Social media and the internet are, in recent history, huge distractions for me, but less so every passing day as the demands of work, parenting, husbanding, and friending1 occupy more and more of my time. Like Siegler, I love the opportunity that writing provides to be still, be quiet, and think, but I just can’t seem to get myself away to do it. And yet, I can’t help but wonder if I might be a better employee, a better parent, a better husband, and a better friend if thinking, reflecting and subsequently reacting to my performance, my strengths and weaknesses in those areas, occupied just a bit more of my time. Give me some time to think on that and I’ll let you know what I come up with.
Unfortunate result of trying to be clever with my words here. ↩
August 8, 2015
We stumbled upon Joy for our daughterâ€™s middle name, but now three years in it almost seems providential. Whenever I think about how hard parenting is, how infinitely more unmanageable the decisions and social pressures make it feel, all I have to do is spend a morning or afternoon with Reagan and it all fades away. And itâ€™s so much more effective when I fully focus on the moment, just me and her, and let everything else just exist in its proper space away from us.
Relationships are hard and, undoubtedly, Reagan and I will endure our fair share of struggles. Long ago I gave up on a simple, straight line of happiness. But through the fog of the disagreements, misunderstandings, and inevitable low points, I see a forever relationship, a daughter who, I hope, knows that I will always be here, will always do everything and anything I can to see her crack that wry grin or belt out that loud cackle; to see her tilt her head up with a big smile on her face and say â€œsilly daddyâ€. That, to me, is joy.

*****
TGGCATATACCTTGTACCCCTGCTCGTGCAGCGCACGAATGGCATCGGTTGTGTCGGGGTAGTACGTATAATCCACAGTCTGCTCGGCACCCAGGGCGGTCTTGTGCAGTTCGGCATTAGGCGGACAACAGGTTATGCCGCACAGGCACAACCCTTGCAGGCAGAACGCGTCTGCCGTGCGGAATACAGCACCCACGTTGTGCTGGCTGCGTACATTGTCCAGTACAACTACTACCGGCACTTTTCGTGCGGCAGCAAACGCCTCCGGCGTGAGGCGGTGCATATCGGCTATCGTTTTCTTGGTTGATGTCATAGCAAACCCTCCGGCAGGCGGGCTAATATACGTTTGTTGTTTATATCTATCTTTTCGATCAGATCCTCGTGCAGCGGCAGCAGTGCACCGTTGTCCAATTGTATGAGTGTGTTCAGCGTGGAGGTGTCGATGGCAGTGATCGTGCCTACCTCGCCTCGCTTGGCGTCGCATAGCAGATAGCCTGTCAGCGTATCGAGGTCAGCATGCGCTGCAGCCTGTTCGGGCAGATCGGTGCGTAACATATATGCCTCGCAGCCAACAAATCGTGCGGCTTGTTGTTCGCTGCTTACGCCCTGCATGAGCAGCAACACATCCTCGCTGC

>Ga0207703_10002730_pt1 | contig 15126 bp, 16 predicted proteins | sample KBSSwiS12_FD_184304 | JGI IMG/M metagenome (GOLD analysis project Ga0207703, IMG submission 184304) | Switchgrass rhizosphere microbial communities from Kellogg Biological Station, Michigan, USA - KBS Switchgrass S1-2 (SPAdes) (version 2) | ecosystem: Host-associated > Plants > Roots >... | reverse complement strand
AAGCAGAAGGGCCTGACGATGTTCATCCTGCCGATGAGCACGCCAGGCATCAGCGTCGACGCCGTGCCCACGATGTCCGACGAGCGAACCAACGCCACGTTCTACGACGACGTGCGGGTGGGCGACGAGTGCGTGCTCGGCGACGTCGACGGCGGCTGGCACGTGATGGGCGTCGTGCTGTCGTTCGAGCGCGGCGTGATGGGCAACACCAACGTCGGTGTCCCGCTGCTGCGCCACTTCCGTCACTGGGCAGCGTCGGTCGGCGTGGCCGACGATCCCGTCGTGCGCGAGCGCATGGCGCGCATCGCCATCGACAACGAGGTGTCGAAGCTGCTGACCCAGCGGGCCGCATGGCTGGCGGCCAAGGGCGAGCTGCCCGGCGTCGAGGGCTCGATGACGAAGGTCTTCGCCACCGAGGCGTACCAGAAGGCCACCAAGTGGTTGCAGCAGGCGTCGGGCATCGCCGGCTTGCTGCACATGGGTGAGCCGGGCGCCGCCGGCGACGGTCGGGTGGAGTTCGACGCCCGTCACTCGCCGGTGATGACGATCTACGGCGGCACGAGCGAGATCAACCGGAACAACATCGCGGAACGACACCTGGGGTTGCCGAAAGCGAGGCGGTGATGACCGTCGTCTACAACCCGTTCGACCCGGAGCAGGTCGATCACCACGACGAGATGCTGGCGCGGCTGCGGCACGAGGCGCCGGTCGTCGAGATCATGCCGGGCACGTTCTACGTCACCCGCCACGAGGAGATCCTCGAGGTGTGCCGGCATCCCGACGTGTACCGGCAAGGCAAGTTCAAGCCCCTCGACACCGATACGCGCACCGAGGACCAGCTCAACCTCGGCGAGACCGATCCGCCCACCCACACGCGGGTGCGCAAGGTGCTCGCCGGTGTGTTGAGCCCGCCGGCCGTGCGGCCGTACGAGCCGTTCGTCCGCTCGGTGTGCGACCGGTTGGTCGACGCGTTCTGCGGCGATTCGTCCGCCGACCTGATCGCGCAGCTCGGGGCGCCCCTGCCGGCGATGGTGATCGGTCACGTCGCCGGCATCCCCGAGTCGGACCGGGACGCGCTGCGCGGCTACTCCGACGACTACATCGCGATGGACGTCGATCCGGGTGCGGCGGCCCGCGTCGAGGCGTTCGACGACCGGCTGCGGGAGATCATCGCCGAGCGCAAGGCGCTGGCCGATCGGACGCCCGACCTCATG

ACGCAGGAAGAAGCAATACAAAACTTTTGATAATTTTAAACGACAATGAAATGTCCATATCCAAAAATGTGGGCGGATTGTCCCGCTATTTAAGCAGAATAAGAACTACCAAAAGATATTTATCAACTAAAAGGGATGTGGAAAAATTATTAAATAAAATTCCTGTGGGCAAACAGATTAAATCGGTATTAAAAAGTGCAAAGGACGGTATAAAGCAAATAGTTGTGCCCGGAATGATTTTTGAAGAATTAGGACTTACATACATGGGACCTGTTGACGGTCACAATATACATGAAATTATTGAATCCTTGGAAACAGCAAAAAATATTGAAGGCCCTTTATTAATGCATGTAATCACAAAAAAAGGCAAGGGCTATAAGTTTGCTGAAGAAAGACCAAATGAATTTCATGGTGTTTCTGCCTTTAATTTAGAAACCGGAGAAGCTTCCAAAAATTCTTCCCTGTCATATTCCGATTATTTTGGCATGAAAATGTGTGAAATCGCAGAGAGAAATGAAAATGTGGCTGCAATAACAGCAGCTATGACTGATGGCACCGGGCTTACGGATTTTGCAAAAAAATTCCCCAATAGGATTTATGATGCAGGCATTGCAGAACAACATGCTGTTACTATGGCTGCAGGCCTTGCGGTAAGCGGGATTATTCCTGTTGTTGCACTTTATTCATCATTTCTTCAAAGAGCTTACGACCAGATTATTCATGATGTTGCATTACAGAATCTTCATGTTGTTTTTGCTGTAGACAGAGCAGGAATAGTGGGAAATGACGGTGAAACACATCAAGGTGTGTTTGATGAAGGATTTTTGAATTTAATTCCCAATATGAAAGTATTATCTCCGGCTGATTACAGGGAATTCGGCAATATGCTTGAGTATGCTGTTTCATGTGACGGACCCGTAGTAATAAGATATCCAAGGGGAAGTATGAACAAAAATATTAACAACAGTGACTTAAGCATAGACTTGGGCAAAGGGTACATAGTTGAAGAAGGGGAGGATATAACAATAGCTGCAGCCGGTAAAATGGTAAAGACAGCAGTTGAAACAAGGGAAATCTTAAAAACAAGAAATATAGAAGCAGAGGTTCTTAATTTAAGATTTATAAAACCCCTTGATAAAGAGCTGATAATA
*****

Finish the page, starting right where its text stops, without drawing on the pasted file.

July 31, 2015
Parenting is hard. The ramifications of seemingly small decisions we make every day ripple into an unforeseen future; and yet, treating every decision with such gravity paralyzes our ability to parent with confidence and stability. To make matters worse, we don’t make it easy for each other, sharing our collective misinformation and imposing our silent judgements in our own not-as-subtle-as-we-think passive ways. I am as guilty as anyone else.
Let’s try harder. Let’s try harder to be supportive, understanding, and sympathetic. Let’s remember that parenting is as hard for everyone else as it is for us, for you, for me. Most of us are just trying our best and, when it’s all said and done, what will end up mattering most to our children is that we did try. Because parenting is as much about the effort as it is the final grade.
June 30, 2015
Like many, the carrot that keeps me working toward my professional aspirations is that I might one day “make it”. For various reasons that I hope to one day expound upon in greater detail, I do not expect ever to be rich and my psyche has shifted to an almost contented resignation to that fact. And while I recognize the important role our market economy plays in fostering the inherent spirit of innovation that burns in all of us, I sometimes wonder if our businesses might be better, might make our society better, by surrendering to some similar resignation. What if, instead of making greater and greater profits, we could all be content with simply making a living. What if we could all just get by doing what we love doing and trading that for the goods and services we need that others love just doing.
From Om Malik’s excellent, Gone Fishing:
About a year ago I met a shoemaker in Italy. We got along famously, despite the obvious language barrier. He is as analog as they come, and when I asked him if I should help him set up an Instagram account or a Facebook page, he looked at me and said, â€œI want to make shoes for people who love shoes. I donâ€™t want to run an industry.â€ He knew exactly how many shoes he could make in a month. And thus he knew how much money he could make in a year and what he could do with his life that wasnâ€™t spent making shoes. His story has stayed with me, and as I have embarked on a process of simplification and cleansing of excesses from my life, I always ask myself, â€œWhy is this important, and why should I spend my time on this?â€
I am not very aggressive in saving for retirement, partly, if not mostly, because I yearn so much to enjoy some of what I have now. Maybe I’m wrong and maybe I’ll regret this philosophy one day. Or maybe I won’t.